Lawmakers tentatively OK Putin's amnesty for Chechnya

MOSCOW -- The lower house of the Russian parliament gave initial approval Wednesday to President Vladimir Putin's proposed amnesty for Chechen rebels who lay down their arms, a measure that the Kremlin says is an important step toward peace and that critics say is virtually meaningless.

The bill, which the State Duma passed 354-18 in the first of three required readings, calls for amnesty for rebels who have given up arms over the past decade or who do so by Aug. 1. It would not cover foreigners fighting with the insurgents or Russian citizens guilty of murder, kidnapping, rape or other grave crimes.

It also would deny pardon to rebels found to have tried to kill federal police and servicemen. That could mean that any insurgent who took part in the Chechen wars could be subject to prosecution, critics say.

Top Russian human rights activists also have assailed the measure as potentially creating rich ground for corruption by giving the pro-Moscow Chechen administration and local security officials broad authority in implementing it.

Opponents also criticize the bill for including those guilty of pilfering government funds earmarked for rebuilding Chechnya and including Russian servicemen found guilty of non-grave crimes.

Aslambek Aslakhanov, a lawmaker elected from Chechnya, had introduced his own amnesty bill that referred only to the rebels. He withdrew his motion Wednesday and proposed an amendment that would broaden Putin's amnesty.

Aslakhanov that most of 500 rebels who had benefited from the previous amnesty in 1999 were later persecuted and called for more guarantees for those amnestied.

Heeding Putin's call to give top-priority attention to the bill, the Duma leaders planned to approve the amnesty Wednesday in all three readings -- a rush that some observers attributed to the Kremlin's desire to portray itself as peace-oriented at next week's summit with the European Union.

However, Putin's envoy to the Duma, Alexander Kotenkov, told lawmakers Wednesday that lawmakers could offer amendments to the bill and pass it by June 6 -- an apparent reflection of the controversy surrounding the measure.

Kotenkov also said that the amnesty could be extended from Aug. 1, as originally proposed, to Sept. 1 this year. He said that about 1,000 people, nearly 300 of them federal servicemen, could benefit from the amnesty.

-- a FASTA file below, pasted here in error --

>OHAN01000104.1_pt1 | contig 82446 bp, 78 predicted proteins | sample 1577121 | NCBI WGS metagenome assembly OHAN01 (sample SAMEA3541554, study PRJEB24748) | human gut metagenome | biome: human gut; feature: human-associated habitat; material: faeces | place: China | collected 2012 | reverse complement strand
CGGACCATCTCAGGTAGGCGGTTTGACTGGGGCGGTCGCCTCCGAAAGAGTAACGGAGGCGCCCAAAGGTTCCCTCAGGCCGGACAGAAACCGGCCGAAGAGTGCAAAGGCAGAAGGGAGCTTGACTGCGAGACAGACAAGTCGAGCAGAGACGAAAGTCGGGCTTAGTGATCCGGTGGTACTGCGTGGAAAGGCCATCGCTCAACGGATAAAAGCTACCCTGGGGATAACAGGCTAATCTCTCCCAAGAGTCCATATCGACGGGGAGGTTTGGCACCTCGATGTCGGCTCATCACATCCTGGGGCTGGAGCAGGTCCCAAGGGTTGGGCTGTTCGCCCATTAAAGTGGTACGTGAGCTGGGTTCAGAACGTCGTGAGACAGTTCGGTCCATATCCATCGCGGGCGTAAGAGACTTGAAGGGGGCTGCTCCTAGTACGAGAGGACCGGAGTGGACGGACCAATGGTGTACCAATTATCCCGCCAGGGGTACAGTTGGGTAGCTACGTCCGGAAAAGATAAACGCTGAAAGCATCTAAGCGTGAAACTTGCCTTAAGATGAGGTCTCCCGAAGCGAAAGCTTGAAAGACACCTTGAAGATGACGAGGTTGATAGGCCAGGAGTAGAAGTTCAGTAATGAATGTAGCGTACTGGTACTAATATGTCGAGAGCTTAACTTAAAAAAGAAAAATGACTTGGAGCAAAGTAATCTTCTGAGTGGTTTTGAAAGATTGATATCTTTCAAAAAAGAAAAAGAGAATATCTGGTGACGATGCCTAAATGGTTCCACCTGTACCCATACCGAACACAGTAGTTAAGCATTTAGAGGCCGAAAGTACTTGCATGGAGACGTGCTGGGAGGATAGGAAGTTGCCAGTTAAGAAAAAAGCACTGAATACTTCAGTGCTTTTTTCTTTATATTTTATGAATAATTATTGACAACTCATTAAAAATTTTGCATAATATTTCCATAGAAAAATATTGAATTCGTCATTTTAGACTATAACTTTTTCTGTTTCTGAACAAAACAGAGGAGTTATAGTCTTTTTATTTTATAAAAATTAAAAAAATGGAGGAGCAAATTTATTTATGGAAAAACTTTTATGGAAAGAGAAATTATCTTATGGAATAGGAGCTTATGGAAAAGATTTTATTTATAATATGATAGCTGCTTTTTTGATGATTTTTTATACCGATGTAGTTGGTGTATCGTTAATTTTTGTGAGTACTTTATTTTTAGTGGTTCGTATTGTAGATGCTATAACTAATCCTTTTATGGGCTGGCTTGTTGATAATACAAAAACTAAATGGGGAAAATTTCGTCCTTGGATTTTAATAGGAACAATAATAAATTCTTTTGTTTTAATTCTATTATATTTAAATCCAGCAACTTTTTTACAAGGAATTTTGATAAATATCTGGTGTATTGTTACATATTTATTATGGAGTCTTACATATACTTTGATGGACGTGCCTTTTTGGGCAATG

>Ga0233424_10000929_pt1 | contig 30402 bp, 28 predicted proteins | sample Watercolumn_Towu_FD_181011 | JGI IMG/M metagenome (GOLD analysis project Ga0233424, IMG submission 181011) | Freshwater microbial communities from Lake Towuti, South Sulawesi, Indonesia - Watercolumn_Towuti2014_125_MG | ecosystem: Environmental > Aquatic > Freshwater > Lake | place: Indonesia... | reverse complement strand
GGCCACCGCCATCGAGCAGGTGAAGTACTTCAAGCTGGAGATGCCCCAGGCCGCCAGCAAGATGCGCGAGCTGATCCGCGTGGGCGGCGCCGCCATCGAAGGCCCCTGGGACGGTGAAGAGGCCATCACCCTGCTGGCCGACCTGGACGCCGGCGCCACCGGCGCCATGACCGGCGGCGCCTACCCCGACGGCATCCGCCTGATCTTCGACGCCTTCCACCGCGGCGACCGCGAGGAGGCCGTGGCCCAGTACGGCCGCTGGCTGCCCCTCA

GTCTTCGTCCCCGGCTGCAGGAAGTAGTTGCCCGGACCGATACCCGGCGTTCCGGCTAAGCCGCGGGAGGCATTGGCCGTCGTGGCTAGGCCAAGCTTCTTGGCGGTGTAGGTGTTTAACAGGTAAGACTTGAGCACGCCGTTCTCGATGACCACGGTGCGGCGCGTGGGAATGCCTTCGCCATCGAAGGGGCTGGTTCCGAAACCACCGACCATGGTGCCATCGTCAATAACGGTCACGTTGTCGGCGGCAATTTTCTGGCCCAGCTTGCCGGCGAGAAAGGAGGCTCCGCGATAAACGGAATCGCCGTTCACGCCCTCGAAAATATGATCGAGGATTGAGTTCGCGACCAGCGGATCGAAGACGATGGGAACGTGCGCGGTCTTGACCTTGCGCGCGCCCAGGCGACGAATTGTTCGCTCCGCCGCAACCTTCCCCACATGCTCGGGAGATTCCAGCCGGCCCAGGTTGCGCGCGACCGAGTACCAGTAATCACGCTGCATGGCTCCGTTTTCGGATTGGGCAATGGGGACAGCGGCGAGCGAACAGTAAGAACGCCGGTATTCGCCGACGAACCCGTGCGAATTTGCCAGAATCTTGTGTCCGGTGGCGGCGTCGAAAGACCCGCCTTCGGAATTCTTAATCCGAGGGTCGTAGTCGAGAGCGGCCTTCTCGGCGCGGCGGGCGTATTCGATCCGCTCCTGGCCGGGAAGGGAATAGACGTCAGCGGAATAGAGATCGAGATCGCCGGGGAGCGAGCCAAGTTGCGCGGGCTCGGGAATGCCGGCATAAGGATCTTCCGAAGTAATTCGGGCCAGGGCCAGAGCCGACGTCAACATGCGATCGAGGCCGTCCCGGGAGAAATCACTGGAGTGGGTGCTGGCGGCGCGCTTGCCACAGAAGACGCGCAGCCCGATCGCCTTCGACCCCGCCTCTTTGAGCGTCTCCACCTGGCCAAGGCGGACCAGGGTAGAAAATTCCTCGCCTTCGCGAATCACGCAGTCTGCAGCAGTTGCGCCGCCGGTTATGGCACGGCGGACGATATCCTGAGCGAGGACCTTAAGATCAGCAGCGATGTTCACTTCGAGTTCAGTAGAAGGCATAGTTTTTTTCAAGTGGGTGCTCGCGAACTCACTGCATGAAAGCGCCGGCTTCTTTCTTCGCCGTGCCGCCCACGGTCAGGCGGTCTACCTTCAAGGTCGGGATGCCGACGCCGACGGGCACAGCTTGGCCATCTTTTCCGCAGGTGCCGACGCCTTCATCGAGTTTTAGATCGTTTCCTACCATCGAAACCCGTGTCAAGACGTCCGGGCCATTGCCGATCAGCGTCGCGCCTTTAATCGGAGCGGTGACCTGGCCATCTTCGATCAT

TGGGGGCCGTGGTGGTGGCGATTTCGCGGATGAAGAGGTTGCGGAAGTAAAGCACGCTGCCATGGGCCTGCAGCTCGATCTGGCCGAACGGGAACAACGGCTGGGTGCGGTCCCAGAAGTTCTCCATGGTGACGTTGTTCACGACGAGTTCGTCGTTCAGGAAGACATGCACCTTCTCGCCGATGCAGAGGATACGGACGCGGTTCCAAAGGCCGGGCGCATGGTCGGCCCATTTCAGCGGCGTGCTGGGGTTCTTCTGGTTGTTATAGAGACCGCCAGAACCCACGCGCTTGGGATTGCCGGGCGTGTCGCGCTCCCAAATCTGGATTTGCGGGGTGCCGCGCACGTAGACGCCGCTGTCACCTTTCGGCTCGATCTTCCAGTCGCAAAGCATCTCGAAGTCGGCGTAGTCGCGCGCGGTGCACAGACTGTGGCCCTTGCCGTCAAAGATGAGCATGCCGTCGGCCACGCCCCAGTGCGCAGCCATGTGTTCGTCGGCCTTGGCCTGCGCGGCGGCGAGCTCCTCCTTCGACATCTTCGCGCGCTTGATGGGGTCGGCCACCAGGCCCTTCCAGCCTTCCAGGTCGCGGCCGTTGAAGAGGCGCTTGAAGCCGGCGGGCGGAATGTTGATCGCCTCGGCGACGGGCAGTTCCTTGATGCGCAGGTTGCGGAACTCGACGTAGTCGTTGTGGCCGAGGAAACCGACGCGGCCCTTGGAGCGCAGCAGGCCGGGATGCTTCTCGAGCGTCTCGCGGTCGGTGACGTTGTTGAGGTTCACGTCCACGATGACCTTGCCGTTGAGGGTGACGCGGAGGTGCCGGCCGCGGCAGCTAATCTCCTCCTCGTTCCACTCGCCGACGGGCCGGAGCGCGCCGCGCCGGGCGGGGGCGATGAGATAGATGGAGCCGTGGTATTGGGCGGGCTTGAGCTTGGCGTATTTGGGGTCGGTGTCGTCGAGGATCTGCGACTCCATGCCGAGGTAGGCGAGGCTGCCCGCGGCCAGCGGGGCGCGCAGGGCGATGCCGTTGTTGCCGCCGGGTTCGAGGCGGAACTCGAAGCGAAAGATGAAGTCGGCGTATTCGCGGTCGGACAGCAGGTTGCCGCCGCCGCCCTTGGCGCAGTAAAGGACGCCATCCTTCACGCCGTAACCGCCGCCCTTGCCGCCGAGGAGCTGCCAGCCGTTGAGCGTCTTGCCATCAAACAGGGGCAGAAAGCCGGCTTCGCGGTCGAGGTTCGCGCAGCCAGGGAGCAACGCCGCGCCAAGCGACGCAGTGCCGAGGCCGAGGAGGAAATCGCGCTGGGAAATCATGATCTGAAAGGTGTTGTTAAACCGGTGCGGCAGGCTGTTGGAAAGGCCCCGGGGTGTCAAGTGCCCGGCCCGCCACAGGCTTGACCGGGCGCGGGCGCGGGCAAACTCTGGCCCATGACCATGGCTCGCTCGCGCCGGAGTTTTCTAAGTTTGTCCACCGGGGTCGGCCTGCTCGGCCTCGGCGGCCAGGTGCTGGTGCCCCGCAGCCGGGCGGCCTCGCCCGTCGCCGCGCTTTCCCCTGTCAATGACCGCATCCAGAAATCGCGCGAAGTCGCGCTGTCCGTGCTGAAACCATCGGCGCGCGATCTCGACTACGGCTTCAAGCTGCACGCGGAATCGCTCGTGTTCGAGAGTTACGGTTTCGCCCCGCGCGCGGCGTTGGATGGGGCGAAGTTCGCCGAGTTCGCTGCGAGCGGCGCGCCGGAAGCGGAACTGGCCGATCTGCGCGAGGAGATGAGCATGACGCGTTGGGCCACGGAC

Duma speaker Gennady Seleznyov called the amnesty an "attempt aimed at reconciliation and transfer to a peaceful life," but added the rebels could hardly be expected to "run in droves to lay down arms."

Putin proposed the amnesty after two suicide attacks last week in Chechnya that killed at least 78 people.

The attacks belied the Kremlin's frequent assertion that Chechnya was returning to normalcy, a claim that had increased after the reportedly overwhelming Chechen approval in March of a Kremlin-backed constitution. The constitution confirms Chechnya's status as part of Russia, and Moscow portrayed the vote as a key step toward peace.

At least six Russian servicemen were killed in the latest series of rebel attacks since Tuesday, said an official with the Moscow-appointed administration for Chechnya who asked not be named.

Early Wednesday, unidentified assailants also killed seven civilians in the northern village of Kalinovskaya, some of whom worked for the local pro-Moscow administration, the official said.

Also Wednesday, a Chechen resident blew himself up with an explosives-packed belt in neighboring Ingusehtia, the republic's Ministry for Emergency Situations said.

The ministry said the man set off the suicide blast after the car in which he was riding was stopped by police. There were no other injruies, the ministry said. Chechen rebels are widely believed to have infiltrated into Ingushetia.